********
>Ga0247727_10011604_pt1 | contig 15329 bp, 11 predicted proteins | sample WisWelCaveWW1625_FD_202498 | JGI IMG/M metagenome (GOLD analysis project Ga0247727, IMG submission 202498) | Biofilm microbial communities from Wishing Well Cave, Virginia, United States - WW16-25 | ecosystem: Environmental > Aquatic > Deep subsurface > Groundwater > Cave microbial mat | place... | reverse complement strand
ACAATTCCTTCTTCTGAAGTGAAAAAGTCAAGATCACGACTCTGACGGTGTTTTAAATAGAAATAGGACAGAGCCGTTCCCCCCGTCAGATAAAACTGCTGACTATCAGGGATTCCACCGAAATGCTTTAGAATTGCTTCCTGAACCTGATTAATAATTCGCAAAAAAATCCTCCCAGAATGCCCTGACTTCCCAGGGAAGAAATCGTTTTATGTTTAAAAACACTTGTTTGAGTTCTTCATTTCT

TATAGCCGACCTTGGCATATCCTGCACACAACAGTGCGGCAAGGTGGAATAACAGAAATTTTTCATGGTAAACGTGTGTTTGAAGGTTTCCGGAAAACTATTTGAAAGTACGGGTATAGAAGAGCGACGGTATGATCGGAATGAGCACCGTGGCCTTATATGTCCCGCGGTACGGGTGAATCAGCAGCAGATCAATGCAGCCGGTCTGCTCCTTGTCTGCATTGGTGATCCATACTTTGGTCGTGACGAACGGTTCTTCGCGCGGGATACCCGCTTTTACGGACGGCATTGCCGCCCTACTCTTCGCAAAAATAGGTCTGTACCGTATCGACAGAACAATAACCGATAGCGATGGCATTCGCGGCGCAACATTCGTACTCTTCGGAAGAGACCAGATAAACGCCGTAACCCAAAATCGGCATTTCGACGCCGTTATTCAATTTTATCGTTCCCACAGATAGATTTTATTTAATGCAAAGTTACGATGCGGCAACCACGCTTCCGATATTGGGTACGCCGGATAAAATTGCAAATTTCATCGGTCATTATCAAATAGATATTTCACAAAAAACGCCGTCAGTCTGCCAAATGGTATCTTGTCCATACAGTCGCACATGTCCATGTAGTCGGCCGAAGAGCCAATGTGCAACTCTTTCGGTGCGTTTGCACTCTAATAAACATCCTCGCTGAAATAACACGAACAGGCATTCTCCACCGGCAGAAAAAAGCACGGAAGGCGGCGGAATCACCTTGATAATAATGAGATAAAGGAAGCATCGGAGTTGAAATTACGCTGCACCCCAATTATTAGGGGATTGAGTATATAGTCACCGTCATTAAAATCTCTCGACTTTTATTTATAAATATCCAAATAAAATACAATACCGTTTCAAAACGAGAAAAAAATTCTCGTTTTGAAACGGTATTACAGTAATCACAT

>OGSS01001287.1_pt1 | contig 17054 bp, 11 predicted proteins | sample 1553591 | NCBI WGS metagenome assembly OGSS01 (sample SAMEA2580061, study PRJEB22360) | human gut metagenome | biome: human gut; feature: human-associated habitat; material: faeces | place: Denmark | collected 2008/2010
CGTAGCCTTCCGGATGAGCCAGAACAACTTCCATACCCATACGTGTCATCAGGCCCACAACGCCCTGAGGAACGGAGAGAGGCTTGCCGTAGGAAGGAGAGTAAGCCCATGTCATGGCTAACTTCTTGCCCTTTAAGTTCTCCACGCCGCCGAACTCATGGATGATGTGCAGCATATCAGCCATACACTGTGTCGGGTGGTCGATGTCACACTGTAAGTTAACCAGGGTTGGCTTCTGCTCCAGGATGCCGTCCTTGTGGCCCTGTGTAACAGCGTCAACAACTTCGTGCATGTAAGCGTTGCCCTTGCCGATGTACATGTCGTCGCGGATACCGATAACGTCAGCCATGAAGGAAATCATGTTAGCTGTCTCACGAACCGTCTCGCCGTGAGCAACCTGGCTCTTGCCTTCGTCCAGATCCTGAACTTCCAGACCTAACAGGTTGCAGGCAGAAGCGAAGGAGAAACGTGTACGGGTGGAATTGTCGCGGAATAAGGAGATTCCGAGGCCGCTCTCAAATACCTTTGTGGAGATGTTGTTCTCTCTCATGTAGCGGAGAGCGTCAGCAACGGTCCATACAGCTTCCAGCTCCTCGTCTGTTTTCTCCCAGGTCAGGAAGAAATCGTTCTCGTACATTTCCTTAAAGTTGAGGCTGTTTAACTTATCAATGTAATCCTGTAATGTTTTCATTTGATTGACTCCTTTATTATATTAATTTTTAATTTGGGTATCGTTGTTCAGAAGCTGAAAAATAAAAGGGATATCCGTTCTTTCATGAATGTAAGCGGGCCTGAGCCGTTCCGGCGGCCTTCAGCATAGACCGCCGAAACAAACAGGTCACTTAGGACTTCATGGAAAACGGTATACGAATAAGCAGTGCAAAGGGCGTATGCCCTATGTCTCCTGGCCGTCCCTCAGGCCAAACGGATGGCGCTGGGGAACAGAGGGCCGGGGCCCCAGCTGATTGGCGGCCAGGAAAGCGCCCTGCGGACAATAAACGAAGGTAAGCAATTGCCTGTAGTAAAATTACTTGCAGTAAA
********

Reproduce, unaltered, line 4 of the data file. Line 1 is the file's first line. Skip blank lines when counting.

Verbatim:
>OGSS01001287.1_pt1 | contig 17054 bp, 11 predicted proteins | sample 1553591 | NCBI WGS metagenome assembly OGSS01 (sample SAMEA2580061, study PRJEB22360) | human gut metagenome | biome: human gut; feature: human-associated habitat; material: faeces | place: Denmark | collected 2008/2010